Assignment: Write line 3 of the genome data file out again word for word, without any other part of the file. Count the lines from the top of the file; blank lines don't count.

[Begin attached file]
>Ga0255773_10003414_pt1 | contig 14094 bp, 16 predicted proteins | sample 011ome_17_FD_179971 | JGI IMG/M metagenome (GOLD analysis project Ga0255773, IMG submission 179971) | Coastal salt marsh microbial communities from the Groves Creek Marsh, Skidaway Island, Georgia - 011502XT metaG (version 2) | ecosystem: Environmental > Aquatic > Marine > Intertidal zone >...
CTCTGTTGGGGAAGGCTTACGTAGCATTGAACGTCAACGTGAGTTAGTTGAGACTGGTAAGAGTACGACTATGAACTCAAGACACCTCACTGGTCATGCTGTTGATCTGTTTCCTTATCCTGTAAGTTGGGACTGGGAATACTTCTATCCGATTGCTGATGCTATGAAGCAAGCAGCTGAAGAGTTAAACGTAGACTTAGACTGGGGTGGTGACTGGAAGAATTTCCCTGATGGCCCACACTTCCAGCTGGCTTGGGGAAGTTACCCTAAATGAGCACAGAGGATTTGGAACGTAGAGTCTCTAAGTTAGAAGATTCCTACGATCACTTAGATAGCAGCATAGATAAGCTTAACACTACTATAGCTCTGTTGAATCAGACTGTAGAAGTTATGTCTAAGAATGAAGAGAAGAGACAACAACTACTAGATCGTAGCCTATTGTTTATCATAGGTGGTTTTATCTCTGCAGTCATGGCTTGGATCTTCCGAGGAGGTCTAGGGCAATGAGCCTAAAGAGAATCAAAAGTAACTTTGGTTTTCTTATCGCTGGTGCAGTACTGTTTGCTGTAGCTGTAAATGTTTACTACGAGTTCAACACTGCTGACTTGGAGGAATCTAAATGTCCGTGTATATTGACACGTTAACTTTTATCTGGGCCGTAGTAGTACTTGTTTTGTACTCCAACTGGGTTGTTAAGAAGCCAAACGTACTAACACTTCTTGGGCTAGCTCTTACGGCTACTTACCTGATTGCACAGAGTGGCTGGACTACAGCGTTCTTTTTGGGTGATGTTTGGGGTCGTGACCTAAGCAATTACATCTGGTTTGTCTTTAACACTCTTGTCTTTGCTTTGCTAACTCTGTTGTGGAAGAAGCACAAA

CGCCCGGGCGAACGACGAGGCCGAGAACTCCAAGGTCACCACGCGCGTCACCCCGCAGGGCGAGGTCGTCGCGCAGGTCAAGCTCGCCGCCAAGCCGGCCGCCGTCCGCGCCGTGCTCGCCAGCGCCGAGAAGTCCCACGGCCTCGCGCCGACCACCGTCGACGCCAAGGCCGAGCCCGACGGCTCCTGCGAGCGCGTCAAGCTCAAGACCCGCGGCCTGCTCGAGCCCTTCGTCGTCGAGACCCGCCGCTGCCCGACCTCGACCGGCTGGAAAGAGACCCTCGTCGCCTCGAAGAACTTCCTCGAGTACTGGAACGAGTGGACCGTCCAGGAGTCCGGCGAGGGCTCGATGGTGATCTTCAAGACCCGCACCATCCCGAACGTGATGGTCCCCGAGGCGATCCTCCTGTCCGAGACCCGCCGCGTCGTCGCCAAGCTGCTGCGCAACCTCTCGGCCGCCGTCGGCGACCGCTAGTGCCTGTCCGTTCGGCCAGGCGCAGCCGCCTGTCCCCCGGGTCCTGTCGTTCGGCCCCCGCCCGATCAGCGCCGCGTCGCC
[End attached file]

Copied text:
CGCCCGGGCGAACGACGAGGCCGAGAACTCCAAGGTCACCACGCGCGTCACCCCGCAGGGCGAGGTCGTCGCGCAGGTCAAGCTCGCCGCCAAGCCGGCCGCCGTCCGCGCCGTGCTCGCCAGCGCCGAGAAGTCCCACGGCCTCGCGCCGACCACCGTCGACGCCAAGGCCGAGCCCGACGGCTCCTGCGAGCGCGTCAAGCTCAAGACCCGCGGCCTGCTCGAGCCCTTCGTCGTCGAGACCCGCCGCTGCCCGACCTCGACCGGCTGGAAAGAGACCCTCGTCGCCTCGAAGAACTTCCTCGAGTACTGGAACGAGTGGACCGTCCAGGAGTCCGGCGAGGGCTCGATGGTGATCTTCAAGACCCGCACCATCCCGAACGTGATGGTCCCCGAGGCGATCCTCCTGTCCGAGACCCGCCGCGTCGTCGCCAAGCTGCTGCGCAACCTCTCGGCCGCCGTCGGCGACCGCTAGTGCCTGTCCGTTCGGCCAGGCGCAGCCGCCTGTCCCCCGGGTCCTGTCGTTCGGCCCCCGCCCGATCAGCGCCGCGTCGCC